What your NSF dollar gets you: understanding of public opinion and technological spinoffs

by Andrew Gelman on May 11, 2012 · 16 comments

in Science

Congressman Flake wants to zero out political science funding from the National Science Foundation. Flake makes two points:

1. “Three out of the four of the grants awarded by the NSF Political Science Program go to the wealthiest universities in the country. Would those who would oppose this amendment have believed that Harvard and Yale would have to close their political science departments if Federal grants are not available for this program? Of course not. These universities and the field of political science will be just fine.”

2. “$600,000 here spent trying to figure out if policymakers actually do what citizens want them to do. I think we can answer that question in about 5 minutes when we vote on this amendment because I can tell you, people out there want us to quit funding projects like this.”

Flake’s first point regards a tradeoff between equity and efficiency. I get NSF grants and I don’t need the money. On the other hand, I think that I produce some useful public goods which would not exist (or would come out years later) if this funding were not coming to me. Harvard, Yale, Columbia, etc. would do just fine if we got no NSF grants, but we wouldn’t be able to do as much: that would be less education, less research, and less service. Is it a good idea to use tax money to help rich institutions do more? That’s not my call.

Flake’s second point is that it’s not useful to try to learn the connections between public opinion and policy. I don’t know why he says that. First off, policymakers are not always aware of public opinion. You might know how many of your constituents are angry enough to send you emails on some issue of the moment, but that doesn’t tell you so much about the attitudes of the silent majority. With the help of NSF funding, we’ve been using multilevel regression and poststratification to estimate public opinion at the state level to learn more about what Americans think. Second, policymakers don’t always do what citizens want them to do! We also have a lot of unelected policymakers in this country. I think it’s valuable to understand the policy areas in which policies are in accord with public opinion, and where there is discord.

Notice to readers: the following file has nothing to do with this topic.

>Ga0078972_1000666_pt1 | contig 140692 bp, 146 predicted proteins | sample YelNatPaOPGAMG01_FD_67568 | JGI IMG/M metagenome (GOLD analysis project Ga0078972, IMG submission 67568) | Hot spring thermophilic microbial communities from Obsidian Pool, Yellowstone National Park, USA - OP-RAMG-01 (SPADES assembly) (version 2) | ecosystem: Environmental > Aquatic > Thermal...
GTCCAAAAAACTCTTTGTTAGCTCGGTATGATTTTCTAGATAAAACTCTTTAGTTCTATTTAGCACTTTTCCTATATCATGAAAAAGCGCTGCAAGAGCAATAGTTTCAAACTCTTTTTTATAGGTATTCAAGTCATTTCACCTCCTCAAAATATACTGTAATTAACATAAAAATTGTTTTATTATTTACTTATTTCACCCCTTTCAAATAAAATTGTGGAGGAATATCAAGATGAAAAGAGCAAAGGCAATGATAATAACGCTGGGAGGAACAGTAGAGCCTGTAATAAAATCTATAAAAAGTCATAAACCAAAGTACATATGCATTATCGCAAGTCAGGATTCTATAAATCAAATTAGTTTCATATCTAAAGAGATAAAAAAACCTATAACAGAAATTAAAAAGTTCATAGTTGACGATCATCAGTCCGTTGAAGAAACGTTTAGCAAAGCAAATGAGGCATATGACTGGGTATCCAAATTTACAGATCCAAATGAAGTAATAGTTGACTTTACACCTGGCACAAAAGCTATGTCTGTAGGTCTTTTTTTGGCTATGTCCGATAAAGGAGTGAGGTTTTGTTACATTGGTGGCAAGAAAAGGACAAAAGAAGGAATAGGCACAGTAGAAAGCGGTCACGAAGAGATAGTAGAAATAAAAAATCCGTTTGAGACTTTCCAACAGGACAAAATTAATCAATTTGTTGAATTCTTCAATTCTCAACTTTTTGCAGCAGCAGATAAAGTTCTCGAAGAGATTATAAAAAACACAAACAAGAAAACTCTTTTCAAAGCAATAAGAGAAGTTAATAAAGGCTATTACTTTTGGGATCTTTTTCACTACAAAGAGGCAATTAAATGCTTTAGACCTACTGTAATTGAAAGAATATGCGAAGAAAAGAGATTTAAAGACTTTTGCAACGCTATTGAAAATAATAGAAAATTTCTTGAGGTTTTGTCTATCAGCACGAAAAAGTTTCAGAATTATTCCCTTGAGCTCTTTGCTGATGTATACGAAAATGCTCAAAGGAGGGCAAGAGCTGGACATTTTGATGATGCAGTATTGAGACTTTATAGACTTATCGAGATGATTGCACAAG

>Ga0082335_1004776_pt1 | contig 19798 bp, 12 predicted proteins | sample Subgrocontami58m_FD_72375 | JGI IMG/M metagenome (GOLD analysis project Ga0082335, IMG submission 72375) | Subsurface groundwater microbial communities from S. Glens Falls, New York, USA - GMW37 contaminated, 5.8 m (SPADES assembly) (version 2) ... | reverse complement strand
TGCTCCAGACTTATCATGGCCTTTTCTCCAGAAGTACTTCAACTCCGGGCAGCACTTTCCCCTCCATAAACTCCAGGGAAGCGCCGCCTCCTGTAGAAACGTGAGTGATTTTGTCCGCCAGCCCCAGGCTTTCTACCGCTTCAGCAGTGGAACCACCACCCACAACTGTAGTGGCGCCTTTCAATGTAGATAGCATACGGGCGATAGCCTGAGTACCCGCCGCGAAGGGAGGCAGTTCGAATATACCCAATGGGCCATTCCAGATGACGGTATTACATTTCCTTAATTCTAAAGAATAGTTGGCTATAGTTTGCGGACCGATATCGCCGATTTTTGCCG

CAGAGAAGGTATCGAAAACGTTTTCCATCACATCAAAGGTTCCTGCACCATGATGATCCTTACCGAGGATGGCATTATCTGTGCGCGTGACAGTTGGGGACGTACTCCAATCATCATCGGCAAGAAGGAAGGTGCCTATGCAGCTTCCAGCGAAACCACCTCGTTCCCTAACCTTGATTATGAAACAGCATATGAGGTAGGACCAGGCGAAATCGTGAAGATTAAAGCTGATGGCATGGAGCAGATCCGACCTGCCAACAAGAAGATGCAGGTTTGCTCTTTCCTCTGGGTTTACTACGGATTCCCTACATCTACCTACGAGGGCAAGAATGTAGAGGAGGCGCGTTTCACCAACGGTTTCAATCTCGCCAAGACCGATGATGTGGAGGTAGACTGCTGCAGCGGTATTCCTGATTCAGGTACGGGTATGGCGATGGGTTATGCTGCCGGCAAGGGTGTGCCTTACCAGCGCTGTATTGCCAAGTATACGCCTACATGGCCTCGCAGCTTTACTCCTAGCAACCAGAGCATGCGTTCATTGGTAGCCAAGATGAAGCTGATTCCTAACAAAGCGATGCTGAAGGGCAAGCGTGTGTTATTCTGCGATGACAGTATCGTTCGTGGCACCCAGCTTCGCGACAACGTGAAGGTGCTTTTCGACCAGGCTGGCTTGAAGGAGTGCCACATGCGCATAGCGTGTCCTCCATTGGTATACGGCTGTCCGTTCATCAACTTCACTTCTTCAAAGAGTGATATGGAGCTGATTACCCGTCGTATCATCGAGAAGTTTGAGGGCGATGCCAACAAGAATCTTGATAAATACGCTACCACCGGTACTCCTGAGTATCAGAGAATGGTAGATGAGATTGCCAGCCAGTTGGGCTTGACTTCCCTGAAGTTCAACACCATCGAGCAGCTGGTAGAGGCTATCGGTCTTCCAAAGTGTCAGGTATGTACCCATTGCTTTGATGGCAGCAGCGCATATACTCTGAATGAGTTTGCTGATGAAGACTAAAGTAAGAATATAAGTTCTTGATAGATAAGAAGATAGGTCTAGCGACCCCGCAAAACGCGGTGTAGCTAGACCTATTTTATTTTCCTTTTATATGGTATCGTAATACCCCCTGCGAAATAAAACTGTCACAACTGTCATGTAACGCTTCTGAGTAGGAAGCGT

Finally, NSF-funded work has spinoffs. The statistical tools that we have and are developing are publicly available and open-source. This means two things. First, anyone can use our methods. All you have to do is download R and you can get going. You don’t have to be at Harvard, Yale, or any university at all to use multilevel regression and poststratification to analyze data from the National Election Study and General Social Survey (these are all NSF-supported projects), and soon you’ll be able to fit all sorts of models in Stan, another federally-funded project. Second, everything we are developing is free, but that does not stop businesses from using our methods and software to innovate. Indeed, after one of my talks, someone came up to me and said that the company he worked for had recently had much success using multilevel regression and poststratification.

NSF funding is for basic research but it’s no surprise that publicly-available research tools developed by our leading university researchers can contribute to the economy.

P.S. Full disclosure: My research has been supported by the National Science Foundation almost continuously for over 30 years. So of course I think it’s a good thing for NSF to be supporting political science research at Harvard, Yale, etc. Some of my reasons for this view are given above.

P.P.S. Some of the commenters below express skepticism. Nobody seems to be claiming that my NSF-funded work isn’t good value for money, but commenters are arguing that I need a better argument in order to convince Congress. That’s fine. The point of this post is not to convince Congress, actually I’d feel a bit uncomfortable doing this since I am personally benefiting from these grants. I wanted to present my perspective, which happens in this case to directly address Rep. Flake’s two points. The rest of you can take it from there. If Congress judges that these projects aren’t worth the money, that’s their call. I’d just like to lay out how our work addresses the concerns laid out above.

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